Padraic Monaghan, professor of English Linguistics
Prof. P. Monaghan (1972) has been appointed professor of English Linguistics at the University of Amsterdam’s (UvA) Faculty of Humanities.
Padraic Monaghan’s research focuses on language acquisition and language change, at the interface between linguistics, psychology and computer science. His research has addressed the way in which language is structured to facilitate its acquisition, dovetailing with the way in which information is represented and processed by the mind. He has also investigated the different profiles of language acquisition for monolingual and bilingual speakers, the importance of early language skills on reading development, and the cognitive effect of different reading interventions on reading processes.
As professor at the UvA, Monaghan will teach English linguistics, with a focus on varieties of contemporary English around the world. He will also contribute to courses on psycholinguistics, cognition, language acquisition, and language evolution. His research will continue to address the effects of psychological processes on the way in which language is acquired, how multiple languages affect learning of additional languages, and how these processes drive language change over time. He will also continue his work on literacy development, in particular the effect of early language skills on reading acquisition and the role of differences in language structure and writing systems on reading processes.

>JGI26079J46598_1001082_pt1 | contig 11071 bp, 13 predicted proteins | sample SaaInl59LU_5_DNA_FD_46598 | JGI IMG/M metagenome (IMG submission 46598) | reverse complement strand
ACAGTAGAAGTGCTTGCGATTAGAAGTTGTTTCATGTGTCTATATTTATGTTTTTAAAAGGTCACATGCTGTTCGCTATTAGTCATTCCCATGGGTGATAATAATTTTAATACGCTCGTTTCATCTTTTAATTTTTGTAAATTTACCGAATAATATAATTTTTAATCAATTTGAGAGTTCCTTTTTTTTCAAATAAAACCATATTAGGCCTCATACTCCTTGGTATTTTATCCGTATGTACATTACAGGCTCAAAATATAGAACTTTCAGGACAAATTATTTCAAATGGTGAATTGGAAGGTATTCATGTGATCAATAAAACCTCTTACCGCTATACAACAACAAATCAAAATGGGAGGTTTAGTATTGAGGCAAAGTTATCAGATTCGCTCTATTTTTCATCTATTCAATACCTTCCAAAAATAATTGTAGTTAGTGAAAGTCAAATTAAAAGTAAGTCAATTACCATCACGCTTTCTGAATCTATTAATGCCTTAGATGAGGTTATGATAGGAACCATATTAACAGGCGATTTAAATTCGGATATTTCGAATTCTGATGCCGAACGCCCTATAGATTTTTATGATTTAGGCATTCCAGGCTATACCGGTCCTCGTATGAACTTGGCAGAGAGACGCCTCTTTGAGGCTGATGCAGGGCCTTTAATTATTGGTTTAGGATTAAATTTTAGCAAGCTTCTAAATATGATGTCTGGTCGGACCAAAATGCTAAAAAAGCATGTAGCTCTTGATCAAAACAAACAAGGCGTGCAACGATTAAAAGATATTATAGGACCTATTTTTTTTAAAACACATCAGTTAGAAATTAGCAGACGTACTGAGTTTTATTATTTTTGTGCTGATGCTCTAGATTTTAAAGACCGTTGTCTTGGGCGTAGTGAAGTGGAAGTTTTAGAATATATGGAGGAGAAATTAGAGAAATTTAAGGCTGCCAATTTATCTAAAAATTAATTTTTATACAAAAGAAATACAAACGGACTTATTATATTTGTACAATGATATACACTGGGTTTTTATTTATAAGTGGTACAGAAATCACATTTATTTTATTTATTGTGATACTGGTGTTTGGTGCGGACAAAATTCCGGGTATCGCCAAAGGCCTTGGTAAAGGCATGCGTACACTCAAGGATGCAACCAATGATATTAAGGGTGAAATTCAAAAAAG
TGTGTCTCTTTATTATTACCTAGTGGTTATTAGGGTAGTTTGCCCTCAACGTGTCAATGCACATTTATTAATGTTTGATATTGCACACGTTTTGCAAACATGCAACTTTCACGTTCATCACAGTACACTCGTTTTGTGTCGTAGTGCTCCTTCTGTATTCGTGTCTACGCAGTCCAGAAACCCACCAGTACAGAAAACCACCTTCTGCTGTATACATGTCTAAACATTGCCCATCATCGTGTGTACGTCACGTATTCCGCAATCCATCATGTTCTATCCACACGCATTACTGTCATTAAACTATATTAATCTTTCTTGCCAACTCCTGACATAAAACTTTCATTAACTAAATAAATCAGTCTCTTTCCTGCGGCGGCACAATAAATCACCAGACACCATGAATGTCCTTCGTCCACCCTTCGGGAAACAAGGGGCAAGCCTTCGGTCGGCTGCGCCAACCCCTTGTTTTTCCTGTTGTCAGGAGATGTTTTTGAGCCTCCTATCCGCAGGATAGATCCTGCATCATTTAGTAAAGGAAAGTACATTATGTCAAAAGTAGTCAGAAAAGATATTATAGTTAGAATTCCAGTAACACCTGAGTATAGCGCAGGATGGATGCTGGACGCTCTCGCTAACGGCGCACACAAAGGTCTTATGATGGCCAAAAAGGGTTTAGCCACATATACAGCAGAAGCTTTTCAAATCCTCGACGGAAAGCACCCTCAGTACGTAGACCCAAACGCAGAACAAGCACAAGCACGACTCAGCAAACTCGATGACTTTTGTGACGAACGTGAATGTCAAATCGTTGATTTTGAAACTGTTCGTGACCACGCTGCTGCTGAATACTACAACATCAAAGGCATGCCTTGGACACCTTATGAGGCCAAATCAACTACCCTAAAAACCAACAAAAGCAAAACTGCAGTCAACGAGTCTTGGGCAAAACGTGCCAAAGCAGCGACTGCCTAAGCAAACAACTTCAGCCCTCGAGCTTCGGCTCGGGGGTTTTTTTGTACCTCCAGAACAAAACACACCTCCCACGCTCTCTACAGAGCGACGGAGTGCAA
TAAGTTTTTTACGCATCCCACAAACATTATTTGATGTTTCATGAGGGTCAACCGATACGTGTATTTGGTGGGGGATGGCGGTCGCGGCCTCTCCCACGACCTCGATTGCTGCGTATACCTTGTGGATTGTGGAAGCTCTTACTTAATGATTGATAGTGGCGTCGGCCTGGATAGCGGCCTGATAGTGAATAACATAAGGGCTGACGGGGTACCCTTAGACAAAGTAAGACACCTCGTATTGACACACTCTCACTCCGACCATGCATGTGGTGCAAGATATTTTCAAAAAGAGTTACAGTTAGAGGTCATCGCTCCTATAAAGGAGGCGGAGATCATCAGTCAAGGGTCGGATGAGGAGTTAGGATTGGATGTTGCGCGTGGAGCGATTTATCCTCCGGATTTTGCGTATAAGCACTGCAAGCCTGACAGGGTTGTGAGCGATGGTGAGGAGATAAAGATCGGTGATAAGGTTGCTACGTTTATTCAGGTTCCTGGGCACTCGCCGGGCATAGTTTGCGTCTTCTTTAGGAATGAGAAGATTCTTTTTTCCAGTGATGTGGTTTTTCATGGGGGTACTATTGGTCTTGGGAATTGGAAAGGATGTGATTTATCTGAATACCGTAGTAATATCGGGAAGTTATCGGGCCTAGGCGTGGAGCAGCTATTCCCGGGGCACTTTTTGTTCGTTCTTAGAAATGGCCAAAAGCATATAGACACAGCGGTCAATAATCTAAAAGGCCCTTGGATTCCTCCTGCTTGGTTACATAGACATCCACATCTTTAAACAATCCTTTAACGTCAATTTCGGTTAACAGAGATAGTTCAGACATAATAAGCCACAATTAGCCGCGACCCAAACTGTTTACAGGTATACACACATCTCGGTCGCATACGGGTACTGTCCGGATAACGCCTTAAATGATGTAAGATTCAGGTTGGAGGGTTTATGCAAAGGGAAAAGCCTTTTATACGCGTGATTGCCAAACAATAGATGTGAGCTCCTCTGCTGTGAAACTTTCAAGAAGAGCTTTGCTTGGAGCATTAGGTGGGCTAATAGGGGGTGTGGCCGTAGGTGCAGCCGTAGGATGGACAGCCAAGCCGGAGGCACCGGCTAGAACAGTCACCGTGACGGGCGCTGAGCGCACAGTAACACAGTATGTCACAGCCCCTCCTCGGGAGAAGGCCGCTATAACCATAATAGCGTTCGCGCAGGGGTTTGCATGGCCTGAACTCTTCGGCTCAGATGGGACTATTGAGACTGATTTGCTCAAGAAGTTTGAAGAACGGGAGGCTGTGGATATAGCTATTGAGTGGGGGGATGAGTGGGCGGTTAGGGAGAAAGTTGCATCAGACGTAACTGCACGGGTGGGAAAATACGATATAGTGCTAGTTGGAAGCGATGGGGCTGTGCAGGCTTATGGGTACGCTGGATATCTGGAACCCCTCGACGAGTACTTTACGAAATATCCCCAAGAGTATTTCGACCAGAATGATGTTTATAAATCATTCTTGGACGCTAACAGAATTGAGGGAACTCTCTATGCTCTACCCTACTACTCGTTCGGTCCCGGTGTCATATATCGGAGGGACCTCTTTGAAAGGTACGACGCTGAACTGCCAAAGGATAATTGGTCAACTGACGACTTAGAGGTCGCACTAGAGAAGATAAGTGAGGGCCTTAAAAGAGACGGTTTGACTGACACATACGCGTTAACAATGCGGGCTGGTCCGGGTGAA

About Padraic Monaghan
Monaghan has been professor of Cognition at Lancaster University since 2007. He is also co-director of the ESRC International Centre for Language and Communicative Development and research associate at the Max Planck Institute for Psycholinguistics. Between 2008 and 2009, he was an honorary research fellow at the UvA’s Amsterdam Center for Language and Communication (ACLC). From 2003 to 2007, he held a post as lecturer at the University of York and as research fellow at York Neuroimaging Centre.
Monaghan has published extensively in various international peer-reviewed journals, including Cognition, Cognitive Science, Journal of the Acoustical Society of America, Journal of Memory and Language, Philosophical Transactions of the Royal Society B, and Proceedings of the National Academy of Sciences.